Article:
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3.7 out of 5 stars
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on 22 July 2013
The contents of this book are very interesting but the quantity of information is low. Some pages contain only one sentence. I feel this could have been produced as an extended pamphlet rather than a book. I find it ironic that the production of this book has contributed to problems the book is addressing. If anyone wants to know about global warming and climate change, I would advise spending an hour researching it on the Internet rather than spending eight odd quid on this book.
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on 16 July 2013
This very short book predicts doom. It is not clear whether the lack of balance is for sensationalism or out of ignorance. Emmott's Wikipedia entry does not mention any obviously relevant past academic experience. It is difficult not to conclude that some of his statements are deliberately misleading. Global fertility rates have fallen year on year for fifty years. He does not mention that. There are better books.
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on 12 July 2013
This is more a pamphlet than a book and you will find it alarmingly thin if you are expecting a proper book with a coherent argument based on a deep understanding of the evidence. This is more like a manifesto. The author is anxious to convince us of his case and doesn't allow anything to appear that is at all contradictory for fear that it might just blur the issues. So there are no shades of grey or any alternative analysis to be found. This inevitably weakens the work and the result is over simplistic and in the end somewhat bland. I'm sure the author is a sincere and well meaning individual but these important issues require much more serious and penetrating discussion than anything being offered here.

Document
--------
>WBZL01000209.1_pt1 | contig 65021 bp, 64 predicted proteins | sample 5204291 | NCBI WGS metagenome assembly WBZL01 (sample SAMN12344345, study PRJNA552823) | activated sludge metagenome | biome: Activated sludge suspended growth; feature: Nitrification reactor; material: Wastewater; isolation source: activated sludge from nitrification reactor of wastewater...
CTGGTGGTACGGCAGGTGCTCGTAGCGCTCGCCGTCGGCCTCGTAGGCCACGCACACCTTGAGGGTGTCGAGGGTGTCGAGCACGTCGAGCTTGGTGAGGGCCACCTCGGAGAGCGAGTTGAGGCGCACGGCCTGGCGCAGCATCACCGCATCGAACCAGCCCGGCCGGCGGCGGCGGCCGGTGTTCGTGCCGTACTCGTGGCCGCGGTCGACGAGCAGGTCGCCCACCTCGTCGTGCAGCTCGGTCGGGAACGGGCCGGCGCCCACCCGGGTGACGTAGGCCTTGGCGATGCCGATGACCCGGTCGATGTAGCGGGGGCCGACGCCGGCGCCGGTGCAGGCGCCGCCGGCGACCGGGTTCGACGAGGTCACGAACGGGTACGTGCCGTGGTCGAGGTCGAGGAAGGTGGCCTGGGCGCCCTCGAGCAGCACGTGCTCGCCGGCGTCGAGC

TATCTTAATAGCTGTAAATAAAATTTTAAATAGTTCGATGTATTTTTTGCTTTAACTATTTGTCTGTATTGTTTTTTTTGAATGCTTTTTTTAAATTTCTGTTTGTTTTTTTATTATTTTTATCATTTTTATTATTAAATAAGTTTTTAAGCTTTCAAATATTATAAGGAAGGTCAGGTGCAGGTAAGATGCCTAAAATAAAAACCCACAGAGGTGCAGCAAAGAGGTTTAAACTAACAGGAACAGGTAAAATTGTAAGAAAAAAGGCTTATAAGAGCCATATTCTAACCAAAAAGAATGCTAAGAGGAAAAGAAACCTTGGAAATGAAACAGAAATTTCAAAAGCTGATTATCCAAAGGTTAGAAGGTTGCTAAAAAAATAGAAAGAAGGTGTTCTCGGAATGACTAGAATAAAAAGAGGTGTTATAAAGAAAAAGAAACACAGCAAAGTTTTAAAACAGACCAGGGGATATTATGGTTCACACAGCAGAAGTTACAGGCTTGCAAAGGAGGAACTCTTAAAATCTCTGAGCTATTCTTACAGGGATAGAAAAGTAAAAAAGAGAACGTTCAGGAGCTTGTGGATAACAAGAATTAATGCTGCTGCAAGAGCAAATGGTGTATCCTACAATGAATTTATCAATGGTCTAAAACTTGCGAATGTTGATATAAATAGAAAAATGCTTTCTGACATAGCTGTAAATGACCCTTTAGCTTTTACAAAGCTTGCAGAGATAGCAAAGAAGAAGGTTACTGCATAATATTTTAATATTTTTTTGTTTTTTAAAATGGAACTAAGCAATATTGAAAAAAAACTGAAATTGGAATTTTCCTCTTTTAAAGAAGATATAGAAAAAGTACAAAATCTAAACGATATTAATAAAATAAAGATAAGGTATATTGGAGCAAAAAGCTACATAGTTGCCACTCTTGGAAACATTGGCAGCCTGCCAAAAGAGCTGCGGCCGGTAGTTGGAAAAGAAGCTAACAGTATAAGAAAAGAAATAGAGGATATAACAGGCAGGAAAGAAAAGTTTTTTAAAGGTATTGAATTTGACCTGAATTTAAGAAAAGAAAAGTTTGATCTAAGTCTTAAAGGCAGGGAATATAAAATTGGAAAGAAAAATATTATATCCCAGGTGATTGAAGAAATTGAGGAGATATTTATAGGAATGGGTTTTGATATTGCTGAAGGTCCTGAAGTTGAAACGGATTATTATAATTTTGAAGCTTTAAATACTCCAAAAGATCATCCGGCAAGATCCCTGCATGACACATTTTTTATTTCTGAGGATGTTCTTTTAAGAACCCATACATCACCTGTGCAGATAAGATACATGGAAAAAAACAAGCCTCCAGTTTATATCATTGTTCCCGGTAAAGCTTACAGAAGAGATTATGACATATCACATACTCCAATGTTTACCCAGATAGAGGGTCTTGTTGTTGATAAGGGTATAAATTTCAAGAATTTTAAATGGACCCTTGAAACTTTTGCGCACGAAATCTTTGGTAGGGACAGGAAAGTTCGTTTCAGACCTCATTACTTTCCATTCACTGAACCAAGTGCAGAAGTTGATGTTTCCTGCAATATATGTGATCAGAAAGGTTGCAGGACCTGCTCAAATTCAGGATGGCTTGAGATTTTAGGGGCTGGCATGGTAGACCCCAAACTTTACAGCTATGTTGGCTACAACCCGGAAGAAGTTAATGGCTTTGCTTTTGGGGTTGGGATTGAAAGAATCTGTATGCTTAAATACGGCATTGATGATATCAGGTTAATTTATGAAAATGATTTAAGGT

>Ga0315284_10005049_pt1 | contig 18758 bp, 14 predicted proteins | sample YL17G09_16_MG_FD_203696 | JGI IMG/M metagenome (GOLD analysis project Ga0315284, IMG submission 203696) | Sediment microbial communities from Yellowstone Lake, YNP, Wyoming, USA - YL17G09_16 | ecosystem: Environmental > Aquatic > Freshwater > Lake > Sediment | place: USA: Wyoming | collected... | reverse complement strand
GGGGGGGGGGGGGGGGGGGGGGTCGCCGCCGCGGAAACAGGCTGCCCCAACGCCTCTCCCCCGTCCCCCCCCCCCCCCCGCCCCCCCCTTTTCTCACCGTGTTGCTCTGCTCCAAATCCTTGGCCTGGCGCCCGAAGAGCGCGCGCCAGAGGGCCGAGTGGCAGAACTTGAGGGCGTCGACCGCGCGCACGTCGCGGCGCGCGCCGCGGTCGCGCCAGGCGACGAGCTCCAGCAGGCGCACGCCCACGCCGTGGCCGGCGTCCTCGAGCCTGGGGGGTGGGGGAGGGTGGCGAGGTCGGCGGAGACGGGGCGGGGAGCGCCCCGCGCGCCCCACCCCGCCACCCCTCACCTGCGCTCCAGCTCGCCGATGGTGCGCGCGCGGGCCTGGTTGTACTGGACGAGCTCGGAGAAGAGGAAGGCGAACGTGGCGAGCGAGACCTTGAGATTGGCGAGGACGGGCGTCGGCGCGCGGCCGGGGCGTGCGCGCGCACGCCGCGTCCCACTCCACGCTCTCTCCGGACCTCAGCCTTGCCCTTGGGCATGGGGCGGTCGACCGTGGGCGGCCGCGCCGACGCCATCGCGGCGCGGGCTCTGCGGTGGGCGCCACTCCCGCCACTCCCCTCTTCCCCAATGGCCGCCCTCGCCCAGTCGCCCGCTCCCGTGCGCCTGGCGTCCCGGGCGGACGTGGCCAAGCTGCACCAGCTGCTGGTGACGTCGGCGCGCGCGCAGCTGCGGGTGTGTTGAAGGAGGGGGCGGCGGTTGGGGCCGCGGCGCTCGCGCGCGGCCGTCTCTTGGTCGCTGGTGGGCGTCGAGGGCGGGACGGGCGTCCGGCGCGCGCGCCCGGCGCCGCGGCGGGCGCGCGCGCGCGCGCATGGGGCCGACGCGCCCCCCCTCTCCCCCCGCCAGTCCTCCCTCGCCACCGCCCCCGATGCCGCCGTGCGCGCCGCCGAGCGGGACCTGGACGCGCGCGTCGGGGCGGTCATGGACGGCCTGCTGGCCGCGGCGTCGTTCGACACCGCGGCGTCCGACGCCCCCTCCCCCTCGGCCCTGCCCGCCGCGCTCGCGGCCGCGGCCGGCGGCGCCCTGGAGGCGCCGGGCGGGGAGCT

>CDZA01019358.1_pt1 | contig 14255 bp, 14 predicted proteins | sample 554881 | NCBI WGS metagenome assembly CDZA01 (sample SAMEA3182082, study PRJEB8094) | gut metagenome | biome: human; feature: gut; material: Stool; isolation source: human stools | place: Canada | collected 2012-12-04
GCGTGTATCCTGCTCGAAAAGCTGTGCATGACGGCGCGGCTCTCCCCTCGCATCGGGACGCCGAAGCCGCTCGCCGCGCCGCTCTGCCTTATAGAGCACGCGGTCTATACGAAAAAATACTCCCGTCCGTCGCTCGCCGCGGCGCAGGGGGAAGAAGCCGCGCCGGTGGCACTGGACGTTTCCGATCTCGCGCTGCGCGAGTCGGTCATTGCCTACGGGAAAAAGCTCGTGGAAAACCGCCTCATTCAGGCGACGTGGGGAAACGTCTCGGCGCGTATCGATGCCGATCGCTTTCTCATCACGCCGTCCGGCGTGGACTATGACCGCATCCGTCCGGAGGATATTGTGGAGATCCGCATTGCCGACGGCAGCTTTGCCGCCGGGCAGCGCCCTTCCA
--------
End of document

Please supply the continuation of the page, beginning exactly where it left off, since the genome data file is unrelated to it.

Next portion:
ON almost every page there are 'facts' but carefully selected facts to present us with a one dimensional and unvarying doom-laden prognosis.

Although there are 198 pages there are very few words on each page, the script is large, sometimes even in bold for further emphasis but in the end shouting is always less convincing than reasoned discussion. It won't take more than an hour to read and seems designed for nine to twelve year olds.
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on 2 July 2013
As someone once said "If I had more time, I would have written less." - And therein is the lesson of good communication.

With Stephen Emmott making a strong case against the mixed and muddled messages delivered to us by modern media about climate change challenges he has done the right thing in laying things on the line in no uncertain terms and not getting wrapped up in unnecessary debates.

I already know all the facts and figures presented here from following the climate change debates over the last decade and no doubt you do too. What Emmott is doing here is making them unequivatable and when you add that to what he does as a day job - advanced computer-based modelling - then you can't help to take notice.